Yellen meets with regulators on GameStop volatility and pledges to protect investors
Treasury Secretary Janet Yellen called a meeting on Thursday with the nation’s top regulators, who continue to examine whether recent volatility in popular stocks, say memes, and broker responses to it, “are consistent with protecting investors and fair and efficient markets, ”according to a Treasury Department statement.
Yellen has met with heads of the Securities and Exchange Commission, Federal Reserve Board, Federal Reserve Bank of New York and Commodity Futures Trading Commission to discuss the workings of financial markets and the practices of investors and brokers in recent weeks. .
“Regulators believe the core infrastructure has been resilient during high volatility and high transaction volume, and agree on the importance for the SEC to release a timely study of events,” according to the communicated. “Secretary Yellen believes it is imperative to maintain the integrity of these markets and to ensure investor protection.”
The meeting follows a month-long social media campaign by retail investors to increase the value of heavily short-sold stocks like GameStop Inc. GME,
and AMC Entertainment Holdings Inc. AMC,
and the recent decision by commission-free online brokers like Robinhood to restrict the purchase of stocks and options in these companies.
Read more: Lawsuits See Plot In Robinhood’s GameStop Moves, But Pundits Doubt Narrative
Regulators appear to be approaching the matter from several angles, including applying close scrutiny to decisions by Robinhood and other brokers to restrict trading, as well as the potential for coordinated market manipulation by evangelists on social media.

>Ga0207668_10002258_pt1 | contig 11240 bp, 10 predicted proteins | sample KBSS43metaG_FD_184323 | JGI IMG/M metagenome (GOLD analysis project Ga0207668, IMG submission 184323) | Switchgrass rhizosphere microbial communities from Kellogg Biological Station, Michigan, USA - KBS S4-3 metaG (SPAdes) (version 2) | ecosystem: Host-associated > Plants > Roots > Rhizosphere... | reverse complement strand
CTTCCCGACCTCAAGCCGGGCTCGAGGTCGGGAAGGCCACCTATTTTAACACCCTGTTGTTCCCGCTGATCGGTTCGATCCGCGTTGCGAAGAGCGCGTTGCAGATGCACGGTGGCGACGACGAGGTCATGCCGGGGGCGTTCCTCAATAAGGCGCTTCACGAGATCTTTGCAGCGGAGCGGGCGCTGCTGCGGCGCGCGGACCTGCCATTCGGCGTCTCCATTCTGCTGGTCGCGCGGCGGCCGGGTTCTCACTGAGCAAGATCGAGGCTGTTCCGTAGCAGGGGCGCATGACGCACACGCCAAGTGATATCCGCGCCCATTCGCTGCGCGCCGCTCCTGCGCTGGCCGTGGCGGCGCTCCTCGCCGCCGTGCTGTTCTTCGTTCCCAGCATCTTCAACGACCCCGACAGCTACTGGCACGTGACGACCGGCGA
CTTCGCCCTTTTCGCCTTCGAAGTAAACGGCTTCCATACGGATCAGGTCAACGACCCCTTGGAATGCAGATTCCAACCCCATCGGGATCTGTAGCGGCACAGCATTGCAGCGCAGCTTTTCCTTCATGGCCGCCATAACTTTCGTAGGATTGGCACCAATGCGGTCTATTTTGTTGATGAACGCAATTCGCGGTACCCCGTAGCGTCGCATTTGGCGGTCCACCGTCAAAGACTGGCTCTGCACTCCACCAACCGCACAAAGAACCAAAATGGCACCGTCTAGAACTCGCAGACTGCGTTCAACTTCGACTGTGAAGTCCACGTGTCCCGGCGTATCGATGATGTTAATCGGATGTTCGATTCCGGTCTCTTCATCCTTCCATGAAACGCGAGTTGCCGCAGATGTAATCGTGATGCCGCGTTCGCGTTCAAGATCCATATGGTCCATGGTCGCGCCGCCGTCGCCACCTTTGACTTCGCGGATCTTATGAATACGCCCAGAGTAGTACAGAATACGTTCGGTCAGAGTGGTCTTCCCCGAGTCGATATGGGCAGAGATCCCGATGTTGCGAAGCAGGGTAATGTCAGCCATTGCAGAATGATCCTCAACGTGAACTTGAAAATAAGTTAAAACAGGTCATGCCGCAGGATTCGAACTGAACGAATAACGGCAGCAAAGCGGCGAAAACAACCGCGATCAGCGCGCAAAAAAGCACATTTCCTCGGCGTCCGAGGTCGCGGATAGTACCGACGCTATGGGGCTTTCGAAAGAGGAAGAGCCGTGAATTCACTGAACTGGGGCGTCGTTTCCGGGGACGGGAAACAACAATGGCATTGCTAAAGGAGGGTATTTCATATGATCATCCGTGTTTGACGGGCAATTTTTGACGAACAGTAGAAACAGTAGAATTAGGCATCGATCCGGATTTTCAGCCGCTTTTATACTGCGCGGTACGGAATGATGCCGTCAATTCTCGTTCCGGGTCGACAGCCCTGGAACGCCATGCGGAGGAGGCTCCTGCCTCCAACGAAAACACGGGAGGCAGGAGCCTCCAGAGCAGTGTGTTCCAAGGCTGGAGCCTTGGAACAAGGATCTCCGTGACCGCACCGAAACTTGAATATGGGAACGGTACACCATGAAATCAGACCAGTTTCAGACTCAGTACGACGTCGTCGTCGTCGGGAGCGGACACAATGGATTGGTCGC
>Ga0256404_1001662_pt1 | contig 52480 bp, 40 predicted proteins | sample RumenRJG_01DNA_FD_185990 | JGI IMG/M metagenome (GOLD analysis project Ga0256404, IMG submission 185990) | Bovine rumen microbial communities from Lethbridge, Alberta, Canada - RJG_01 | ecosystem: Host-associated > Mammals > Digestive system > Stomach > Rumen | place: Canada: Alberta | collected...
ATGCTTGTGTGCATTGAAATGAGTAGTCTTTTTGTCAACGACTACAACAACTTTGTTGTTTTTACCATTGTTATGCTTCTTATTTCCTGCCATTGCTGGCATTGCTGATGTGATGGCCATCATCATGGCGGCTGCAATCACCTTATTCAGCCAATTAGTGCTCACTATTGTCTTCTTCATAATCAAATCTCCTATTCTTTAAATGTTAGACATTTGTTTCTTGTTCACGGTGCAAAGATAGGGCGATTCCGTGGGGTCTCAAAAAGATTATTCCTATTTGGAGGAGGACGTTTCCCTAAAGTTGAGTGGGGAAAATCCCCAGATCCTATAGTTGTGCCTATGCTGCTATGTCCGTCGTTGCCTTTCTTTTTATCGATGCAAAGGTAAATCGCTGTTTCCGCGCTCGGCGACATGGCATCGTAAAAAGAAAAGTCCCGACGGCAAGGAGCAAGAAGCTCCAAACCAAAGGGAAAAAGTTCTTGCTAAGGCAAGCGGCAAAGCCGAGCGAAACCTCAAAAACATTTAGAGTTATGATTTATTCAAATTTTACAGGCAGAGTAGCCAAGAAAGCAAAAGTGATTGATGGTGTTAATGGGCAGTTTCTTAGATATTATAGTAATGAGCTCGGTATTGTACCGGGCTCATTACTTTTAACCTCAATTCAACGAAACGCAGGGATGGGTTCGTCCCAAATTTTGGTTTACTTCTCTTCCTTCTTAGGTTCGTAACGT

One approach that the SEC and the Financial Industry Regulatory Authority could take would be to restrict the practice of payment for order flow, whereby stock brokers are paid to direct orders from clients to market makers, thereby creating a risk of conflicts of interest.
Regulators are also likely interested in how the dynamics of free online margin trading, as well as a social media ecosystem that has instigated wild swings in the prices of individual securities, might interfere with price discovery in financial markets. .
“Perhaps a concern among major regulators is that certain equity markets do not currently find prices effectively, and individuals trade on credit in these markets,” said Patrick Corrigan, professor at Notre Dame Law. School specializing in securities regulation, in an e-mail. .
“Regulators will analyze whether margin trading, short selling, the ‘game-like’ functionality of certain brokerage applications, coordinated manipulation or other factors may interfere with the price discovery process in the stock markets. “, he added.
Some analysts warn that despite the Robinhood-GameStop saga that has gripped Washington in recent days, the most likely scenario is that regulators make small reforms, while important legislation fails to pass.
“We expect the agency to explore and ultimately approve more stringent requirements for disclosing brokerage information to clients, including making it clearer that companies can suspend stock trading,” wrote Ian Katz. from Capital Alpha Partners in a note to clients earlier this week.
“Congress will be talking a lot about the trading frenzy, giving hedge funds a verbal beating,” he added. “Lawmakers will bring forward bills, but we’re skeptical that all that matters will become law – unless the extreme volatility escalates and spills over to more stocks.”